Tag Archives: Babri Mosque

Ayodhya: Can a Dispute Reach Closure if it Still Causes Pain?

The dispute will linger until India learns coexistence from history.

Ayodhya: Can a Dispute Reach

Coexistence between social groups was a social reality and a primary tenet of Indian life, long before the word secular was included in its Constitution in 1976. Now that a five-judge bench of the Supreme Court has delivered a “historic” judgement on the Babri Masjid dispute, there is a sense of disquiet. This is not just on account of the asymmetries and silences in the judgement that many writers have pointed out. It is because the court has ruled that the forces who brought down the Babri Masjid are entitled to the land on which it stood. The question remains whether there can be any real closure in a dispute if the pain it has caused continues to linger.

 

Ambedkar For Our Times!

( Till 1992, 6 th December was remembered as ‘Parinirvan Divas’ of Dr Ambedkar, legendary son of the oppressed who had clearly recognised the true meaning of Hindutva and warned his followers about the dangers of Hindu Rashtra ; post 1992, 6 th December has an added meaning and it relates to the demolition of Babri Mosque undertaken by these very forces.

Apart from the fact that this event led to the biggest communal conflagaration at the national level post-independence, whose repercussions are still being felt and whose perpetrators are still roaming free, we should not forget that it was the first biggest attack on the principles of secularism and democracy, which has been a core value of the Constitution drafted under the Chairmanship of Dr Ambedkar.

What follows here is an edited version of the presentation made at Dept of Social Work, Delhi University, during their programme centred around 1 st Ambedkar Memorial Lecture)

 

“If Hindu Raj does become a fact, it will no doubt, be the greatest calamity for this country. No matter what the Hindus say, Hinduism is a menace to liberty, equality and fraternity. On that account it is incompatible with democracy. Hindu Raj must be prevented at any cost.”

– Ambedkar, Pakistan or Partition of India, p. 358

‘Indians today are governed by two ideologies. Their political ideal set in the preamble of the constitution affirms a life of liberty, equality and fraternity whereas their social ideal embedded in their religion denies it to them’

– Ambedkar

Continue reading Ambedkar For Our Times!

Should only Minorities be Worried over Mr Modi? Sanjay Kumar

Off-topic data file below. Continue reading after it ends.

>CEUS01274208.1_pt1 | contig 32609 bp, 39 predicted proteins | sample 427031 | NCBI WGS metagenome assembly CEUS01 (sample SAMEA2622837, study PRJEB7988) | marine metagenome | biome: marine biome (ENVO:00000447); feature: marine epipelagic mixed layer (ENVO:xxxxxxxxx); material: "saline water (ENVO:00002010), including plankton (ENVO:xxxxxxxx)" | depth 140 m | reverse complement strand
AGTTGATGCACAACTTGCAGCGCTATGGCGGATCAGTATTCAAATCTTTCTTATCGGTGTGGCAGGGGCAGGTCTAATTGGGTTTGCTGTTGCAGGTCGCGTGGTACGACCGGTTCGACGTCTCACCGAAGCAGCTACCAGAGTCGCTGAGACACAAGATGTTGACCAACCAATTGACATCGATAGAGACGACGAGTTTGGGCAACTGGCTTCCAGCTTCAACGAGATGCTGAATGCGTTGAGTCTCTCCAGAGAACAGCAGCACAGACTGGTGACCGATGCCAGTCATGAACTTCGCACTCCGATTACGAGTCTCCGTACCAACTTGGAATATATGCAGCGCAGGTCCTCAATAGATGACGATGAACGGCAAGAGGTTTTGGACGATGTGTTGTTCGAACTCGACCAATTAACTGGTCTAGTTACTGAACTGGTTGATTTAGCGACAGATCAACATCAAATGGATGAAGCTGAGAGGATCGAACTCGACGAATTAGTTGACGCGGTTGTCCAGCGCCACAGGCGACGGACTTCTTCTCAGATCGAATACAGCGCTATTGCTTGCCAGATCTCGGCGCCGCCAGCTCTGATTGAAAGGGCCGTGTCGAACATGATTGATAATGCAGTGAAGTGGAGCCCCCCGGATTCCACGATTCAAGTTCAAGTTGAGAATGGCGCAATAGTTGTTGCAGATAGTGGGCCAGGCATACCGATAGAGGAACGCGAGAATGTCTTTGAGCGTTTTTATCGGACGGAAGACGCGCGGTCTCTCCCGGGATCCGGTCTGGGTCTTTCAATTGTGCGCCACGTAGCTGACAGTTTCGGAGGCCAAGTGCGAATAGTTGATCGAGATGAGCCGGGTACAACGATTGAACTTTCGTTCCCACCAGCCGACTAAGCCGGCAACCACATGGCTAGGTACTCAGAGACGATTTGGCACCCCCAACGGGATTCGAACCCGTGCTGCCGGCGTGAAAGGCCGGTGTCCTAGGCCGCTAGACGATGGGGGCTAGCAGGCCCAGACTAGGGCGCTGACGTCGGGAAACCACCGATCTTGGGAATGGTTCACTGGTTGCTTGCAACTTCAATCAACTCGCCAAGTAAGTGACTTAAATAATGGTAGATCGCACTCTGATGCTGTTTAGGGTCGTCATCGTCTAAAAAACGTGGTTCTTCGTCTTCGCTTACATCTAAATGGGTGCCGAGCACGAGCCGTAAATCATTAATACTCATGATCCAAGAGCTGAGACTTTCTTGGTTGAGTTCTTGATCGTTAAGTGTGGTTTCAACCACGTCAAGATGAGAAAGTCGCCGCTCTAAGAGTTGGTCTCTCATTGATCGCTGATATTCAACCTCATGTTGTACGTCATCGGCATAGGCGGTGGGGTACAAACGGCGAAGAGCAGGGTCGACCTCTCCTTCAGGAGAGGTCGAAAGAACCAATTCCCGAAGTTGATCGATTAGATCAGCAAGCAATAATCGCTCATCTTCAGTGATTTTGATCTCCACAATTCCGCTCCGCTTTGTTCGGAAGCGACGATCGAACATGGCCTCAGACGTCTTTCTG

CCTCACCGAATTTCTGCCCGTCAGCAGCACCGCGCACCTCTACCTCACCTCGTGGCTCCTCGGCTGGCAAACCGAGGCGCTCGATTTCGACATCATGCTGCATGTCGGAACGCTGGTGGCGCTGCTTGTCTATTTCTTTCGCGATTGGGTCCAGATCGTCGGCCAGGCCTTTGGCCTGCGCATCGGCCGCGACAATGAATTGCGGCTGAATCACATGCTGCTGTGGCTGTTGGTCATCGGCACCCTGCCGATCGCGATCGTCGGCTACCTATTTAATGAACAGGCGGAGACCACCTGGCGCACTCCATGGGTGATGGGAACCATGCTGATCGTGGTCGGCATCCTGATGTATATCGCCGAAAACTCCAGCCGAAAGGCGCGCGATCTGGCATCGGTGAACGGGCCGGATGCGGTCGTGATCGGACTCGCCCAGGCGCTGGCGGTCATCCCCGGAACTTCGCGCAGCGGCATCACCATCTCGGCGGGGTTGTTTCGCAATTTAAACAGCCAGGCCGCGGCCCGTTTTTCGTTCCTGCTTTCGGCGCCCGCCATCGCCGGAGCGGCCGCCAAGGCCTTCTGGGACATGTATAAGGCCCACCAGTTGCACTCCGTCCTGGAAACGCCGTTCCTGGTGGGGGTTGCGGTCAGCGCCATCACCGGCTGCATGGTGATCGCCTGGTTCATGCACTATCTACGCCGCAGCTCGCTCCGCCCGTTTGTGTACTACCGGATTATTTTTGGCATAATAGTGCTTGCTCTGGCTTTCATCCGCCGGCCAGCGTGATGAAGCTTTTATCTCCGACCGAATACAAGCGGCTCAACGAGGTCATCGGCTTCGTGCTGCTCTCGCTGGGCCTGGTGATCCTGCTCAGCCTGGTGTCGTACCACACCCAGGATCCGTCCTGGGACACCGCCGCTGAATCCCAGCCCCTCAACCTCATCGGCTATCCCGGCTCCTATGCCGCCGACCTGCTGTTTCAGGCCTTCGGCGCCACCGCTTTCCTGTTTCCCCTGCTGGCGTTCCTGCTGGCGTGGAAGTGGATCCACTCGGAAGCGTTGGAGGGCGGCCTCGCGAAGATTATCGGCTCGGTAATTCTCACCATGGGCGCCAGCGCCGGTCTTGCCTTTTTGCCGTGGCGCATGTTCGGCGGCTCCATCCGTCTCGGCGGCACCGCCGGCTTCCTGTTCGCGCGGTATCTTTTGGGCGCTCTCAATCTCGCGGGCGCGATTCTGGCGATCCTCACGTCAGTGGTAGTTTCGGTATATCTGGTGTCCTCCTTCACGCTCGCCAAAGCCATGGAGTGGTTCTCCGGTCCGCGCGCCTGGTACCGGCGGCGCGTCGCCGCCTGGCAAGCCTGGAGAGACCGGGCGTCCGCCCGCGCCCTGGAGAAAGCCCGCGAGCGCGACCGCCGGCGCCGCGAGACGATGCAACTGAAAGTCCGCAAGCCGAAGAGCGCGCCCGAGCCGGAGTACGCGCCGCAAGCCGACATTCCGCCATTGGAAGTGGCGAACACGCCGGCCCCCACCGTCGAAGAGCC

(Photo Courtesy : ibnlive.in.com)

Guest Post by SANJAY KUMAR

By stealth, wealth, and media barrage a phalanx of powerful interests is trying to create a public opinion favourable to Mr Narendra Modi. It appears the entire privilegenstia of the country, the super rich capitalists, professional elites, entrepreneurs of the religion, top bureaucracy, including retired army men and police, upper castes, media pundits, even NRI academics, are united in their enthusiasm for Mr Modi. From Ratan Tata to Ramdev, people have been told how the man is the only saviour of a country in crisis. What exactly do this bunch of rich and privileged, but discontented people hope from Mr Modi as PM is important for the future of the country. The moot point here is the difference between declared intentions and actual motives. Perhaps even more important is the response of Mr Modi’s political opponents, because that indicates the kind of resources the country can fall back upon when confronted with the reality of him in power. The moot point here is a lack of understanding of the significance of the usual, non-Modi type politics for ordinary Indians. The stakes are high indeed. Far from what the phalanx and its ideologues claim, it is actually this politics which is their target, and which they wish to change under Mr Modi.

The most prominent charge leveled by Mr Modi’s opponents is that he is communal and divisive, and will alienate minorities. From Mr Lalu Prasad to Prof Amartya Sen, that appears to be the chief misgiving. If the charge against Mr Modi is so framed, then by implication it also appears to be asserting that if there had been no Gujarat 2002, Mr Modi and the kind of politics his party represents will be as good or bad as any other party politics. Are minorities’ misgivings about Mr Modi’s the only fact that the rest of Indians should worry about? Is the hesitation of minorities about him the only legitimate concern that may stop the man from reaching the PMO? Continue reading Should only Minorities be Worried over Mr Modi? Sanjay Kumar